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<xTITLE>It's all in the Wag of the Tail</xTITLE>

It's all in the Wag of the Tail

by Phyllis Pollack
November 2013

PGP Mediation Blog by Phyllis G. Pollack

Phyllis  Pollack

I am a dog lover; so any story about dogs catches my eye, and I will find a way to relate it to negotiation/mediation. Here is my latest.

Recently, The Economist (November 2, 2013) and other news organizations reported on a study by Giorgio Vallortigara, Marcello Siniscalchi, Rita Lusito and Angelo Quaranta on the meaning of a dog wagging its tail. Previously, Dr. Vallortigara and other researchers found that dogs will wag their tails either to the left or to the right in response to different emotional stimuli. The "... dogs will wag their tails to the right when they see something pleasant such as a beloved human master and to the left when they see something unpleasant, such as an unfamiliar dominant dog." (The Economist.)

Now, in a follow up study, the researchers established that which way a dog wags its tail is meaningful to other dogs as well. That is, like people, they "read" other dogs. To determine this, the researchers;

"...wired up several dozen dogs of both sexes and various breeds with electrodes, to record the animals' heart rates, and then showed them videos of dogs, or silhouettes of dogs, head-on, with tail wagging to left or right. A left-wagging tail, they found, induced a higher maximum heart rate (in other words, an anxiety response) than a right-wagging tail, and this maximum heart rate lasted longer. A right-wagging tail, indeed, produced the same results as one that was stationary." (The Economist.) "

The researchers also found that more often than not, the dog was left wagging when it displayed the familiar symptoms of a stressed out dog; ear-flattening, head-lowering and whining. (Id.)

(Frankly, I went home and tried to read my dog's body language; although I knew Cookie was happy to see me and was wagging her tail vigorously, I could not tell that it was a right tail wag- it looked more even to me!)

So, dogs like people read and react to "body language. "Body language" (aka kinesics aka non-verbal communications) not only includes "how we hold and move our bodies" but also:

•· how we position our bodies

•· our closeness to and the space between us and other people (proxemics), and how this changes

•· our facial expressions

•· our eyes especially and how our eyes move and focus, etc

•· how we touch ourselves and others

•· how our bodies connect with other non-bodily things, for instance, pens, cigarettes, spectacles and clothing

•· our breathing, and other less noticeable physical effects, for example our heartbeat and perspiration (Body Language at p.4)

However, it tends not to include our "...pace, pitch, intonation, volume, variation, pauses etc of our voice. These are deemed verbal cues rather than visual ones. ." (Id. at 5).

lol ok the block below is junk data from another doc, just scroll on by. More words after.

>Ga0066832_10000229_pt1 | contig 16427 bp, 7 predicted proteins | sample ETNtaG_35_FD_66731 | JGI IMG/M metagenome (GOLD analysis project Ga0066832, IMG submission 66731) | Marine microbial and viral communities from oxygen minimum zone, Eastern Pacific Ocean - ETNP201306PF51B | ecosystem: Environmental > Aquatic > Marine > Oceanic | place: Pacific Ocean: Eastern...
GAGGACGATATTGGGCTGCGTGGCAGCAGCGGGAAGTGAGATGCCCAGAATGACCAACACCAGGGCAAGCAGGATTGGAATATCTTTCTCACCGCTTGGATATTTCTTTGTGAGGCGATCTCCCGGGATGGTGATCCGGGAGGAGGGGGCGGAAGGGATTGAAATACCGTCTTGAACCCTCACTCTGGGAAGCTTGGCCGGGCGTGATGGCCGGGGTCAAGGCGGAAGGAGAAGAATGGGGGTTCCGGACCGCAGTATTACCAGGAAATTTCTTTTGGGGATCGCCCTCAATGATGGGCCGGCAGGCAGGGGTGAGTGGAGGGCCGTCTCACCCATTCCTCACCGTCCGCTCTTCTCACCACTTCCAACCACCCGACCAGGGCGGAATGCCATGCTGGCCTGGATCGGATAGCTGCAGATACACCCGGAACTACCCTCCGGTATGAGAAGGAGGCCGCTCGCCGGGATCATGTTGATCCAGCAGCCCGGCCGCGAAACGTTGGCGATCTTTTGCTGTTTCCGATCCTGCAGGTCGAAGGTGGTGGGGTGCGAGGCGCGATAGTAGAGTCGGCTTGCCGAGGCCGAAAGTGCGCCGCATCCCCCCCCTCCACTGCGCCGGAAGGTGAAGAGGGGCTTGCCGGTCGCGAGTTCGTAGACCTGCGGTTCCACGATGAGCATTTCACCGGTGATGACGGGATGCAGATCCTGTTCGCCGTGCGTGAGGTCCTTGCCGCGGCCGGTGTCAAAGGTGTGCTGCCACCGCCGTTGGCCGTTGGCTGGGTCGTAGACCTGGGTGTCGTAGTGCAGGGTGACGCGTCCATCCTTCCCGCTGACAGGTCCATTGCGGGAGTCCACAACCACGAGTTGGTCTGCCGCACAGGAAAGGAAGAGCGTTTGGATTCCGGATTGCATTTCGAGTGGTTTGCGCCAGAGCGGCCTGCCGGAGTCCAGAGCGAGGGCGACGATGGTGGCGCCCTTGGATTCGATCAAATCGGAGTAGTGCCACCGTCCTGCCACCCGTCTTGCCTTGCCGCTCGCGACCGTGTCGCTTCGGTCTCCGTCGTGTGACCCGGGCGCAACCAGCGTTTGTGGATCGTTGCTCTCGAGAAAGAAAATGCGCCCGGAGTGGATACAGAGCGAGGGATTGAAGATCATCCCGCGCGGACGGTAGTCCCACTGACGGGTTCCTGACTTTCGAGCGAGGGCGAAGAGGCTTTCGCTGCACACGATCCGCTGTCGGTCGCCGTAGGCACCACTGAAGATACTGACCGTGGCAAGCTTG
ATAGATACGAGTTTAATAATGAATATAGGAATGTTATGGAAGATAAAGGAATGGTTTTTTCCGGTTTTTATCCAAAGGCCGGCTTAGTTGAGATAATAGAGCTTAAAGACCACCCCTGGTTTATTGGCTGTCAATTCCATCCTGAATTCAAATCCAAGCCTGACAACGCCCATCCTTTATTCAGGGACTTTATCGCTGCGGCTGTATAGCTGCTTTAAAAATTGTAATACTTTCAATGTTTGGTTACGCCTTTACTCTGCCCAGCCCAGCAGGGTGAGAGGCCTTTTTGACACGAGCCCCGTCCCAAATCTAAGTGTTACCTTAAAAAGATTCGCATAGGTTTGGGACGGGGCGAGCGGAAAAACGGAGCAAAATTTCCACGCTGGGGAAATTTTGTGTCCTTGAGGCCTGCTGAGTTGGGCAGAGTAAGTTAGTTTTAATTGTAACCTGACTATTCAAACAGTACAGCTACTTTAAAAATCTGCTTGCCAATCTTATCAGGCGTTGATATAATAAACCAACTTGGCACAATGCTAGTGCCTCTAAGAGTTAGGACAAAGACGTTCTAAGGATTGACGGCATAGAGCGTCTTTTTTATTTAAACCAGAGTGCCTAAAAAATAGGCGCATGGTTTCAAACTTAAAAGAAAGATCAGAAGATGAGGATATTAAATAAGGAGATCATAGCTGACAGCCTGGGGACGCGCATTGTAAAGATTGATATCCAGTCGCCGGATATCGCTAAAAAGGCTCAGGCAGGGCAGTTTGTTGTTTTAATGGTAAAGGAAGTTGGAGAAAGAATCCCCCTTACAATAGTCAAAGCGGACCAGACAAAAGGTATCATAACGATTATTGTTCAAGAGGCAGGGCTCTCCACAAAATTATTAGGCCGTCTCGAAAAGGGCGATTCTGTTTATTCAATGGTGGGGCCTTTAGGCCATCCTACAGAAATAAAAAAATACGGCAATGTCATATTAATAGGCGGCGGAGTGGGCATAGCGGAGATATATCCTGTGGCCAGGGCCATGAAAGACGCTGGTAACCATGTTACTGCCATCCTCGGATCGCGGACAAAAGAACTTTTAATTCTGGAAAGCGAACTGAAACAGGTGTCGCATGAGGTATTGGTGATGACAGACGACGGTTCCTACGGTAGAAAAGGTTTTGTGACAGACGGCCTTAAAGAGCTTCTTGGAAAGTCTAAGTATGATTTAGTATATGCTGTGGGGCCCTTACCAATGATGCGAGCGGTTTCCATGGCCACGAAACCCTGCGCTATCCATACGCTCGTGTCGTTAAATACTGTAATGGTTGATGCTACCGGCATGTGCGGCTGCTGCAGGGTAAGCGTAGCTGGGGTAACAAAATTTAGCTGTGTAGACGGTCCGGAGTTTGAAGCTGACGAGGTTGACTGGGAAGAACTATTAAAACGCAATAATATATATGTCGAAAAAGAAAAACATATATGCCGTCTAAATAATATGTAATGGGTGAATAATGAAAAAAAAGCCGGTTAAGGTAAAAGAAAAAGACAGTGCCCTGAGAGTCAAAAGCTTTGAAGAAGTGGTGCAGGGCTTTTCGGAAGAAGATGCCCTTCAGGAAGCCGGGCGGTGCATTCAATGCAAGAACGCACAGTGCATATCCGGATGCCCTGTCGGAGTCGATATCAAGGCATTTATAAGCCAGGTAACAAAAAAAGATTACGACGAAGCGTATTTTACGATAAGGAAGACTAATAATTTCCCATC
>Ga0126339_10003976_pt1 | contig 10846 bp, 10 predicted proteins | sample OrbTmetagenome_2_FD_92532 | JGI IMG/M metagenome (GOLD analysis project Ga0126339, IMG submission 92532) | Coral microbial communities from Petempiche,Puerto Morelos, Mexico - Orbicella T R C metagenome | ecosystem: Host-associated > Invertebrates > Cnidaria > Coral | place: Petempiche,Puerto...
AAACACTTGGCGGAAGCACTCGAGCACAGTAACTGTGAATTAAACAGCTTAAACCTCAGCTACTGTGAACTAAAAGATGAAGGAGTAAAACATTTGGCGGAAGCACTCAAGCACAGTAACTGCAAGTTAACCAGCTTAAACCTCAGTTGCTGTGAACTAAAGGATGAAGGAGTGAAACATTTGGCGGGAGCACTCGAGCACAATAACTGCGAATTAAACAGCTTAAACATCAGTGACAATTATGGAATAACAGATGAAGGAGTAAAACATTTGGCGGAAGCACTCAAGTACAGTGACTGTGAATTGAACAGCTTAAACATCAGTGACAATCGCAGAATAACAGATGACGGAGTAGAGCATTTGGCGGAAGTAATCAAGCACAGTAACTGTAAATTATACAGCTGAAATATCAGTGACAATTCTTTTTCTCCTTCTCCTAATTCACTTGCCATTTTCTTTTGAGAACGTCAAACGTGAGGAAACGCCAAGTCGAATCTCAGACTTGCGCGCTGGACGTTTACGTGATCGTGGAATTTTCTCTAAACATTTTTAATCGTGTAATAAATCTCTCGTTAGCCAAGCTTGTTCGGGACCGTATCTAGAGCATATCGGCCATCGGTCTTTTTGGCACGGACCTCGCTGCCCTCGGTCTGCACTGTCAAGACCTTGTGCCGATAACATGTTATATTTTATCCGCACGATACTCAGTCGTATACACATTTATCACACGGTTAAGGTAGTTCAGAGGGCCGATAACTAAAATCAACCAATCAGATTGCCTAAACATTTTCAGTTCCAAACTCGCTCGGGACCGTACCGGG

Professor Albert Mehrabian, who is currently teaching, writing, consulting, and researching as Professor Emeritus of Psychology at University of California at Los Angeles, has been a pioneer in the study of how people communicate. Based on his research, he determined with respect to communicating feelings and attitudes (i.e., like-dislike or where emotional content is important) that people communicate:

•· 7% of message pertaining to feelings and attitudes is in the words that are spoken.

•· 38% of message pertaining to feelings and attitudes is paralinguistic (the way that the words are said).

•· 55% of message pertaining to feelings and attitudes is in facial expression. (Mehrabian at 1.)

Thus, to understand the context of any communication, not only should both the speaker (to convey the meaning) and listener (to understand the meaning) pay attention to the words, each should also pay attention to the style, expression, tone, facial expression and body language, as well. (Id. at p. 3) But, Dr. Mehrabian cautions that the notion that 93% of our communication is non-verbal is NOT a general rule that can be applied across the board. As his research involved face to face spoken communications, his percentages may well NOT apply to telephone conversations, texting, e-mail communications or even video conferences. (Id. at 4-5).

As you might suspect, there is quite a lot written on this topic. I highlight it only to give you some food for thought the next time you find yourself in a negotiation or mediation. Listen not just to the words, but watch how they are being said, and more importantly, pay attention to the body language. People, like dogs, "wag their tails" signaling their emotions and what they are really thinking!

.... Just something to think about!


Phyllis Pollack with PGP Mediation uses a facilitative, interest-based approach. Her preferred mediation style is facilitative in the belief that the best and most durable resolutions are those achieved by the parties themselves. The parties generally know the business issues and priorities, personalities and obstacles to a successful resolution as well as their own needs better than any mediator or arbitrator. She does not impose her views or make decisions for the parties. Rather, Phyllis assists the parties in creating options that meet the needs and desires of both sides.  When appropriate, visual aids are used in preparing discussions and illustrating possible solutions. On the other hand, she is not averse to being proactive and offering a generous dose of reality, particularly when the process may have stalled due to unrealistic expectations of attorney or client, a failure to focus on needs rather than demands, or when one or more parties need to be reminded of the potential consequences of their failure to reach an agreement.

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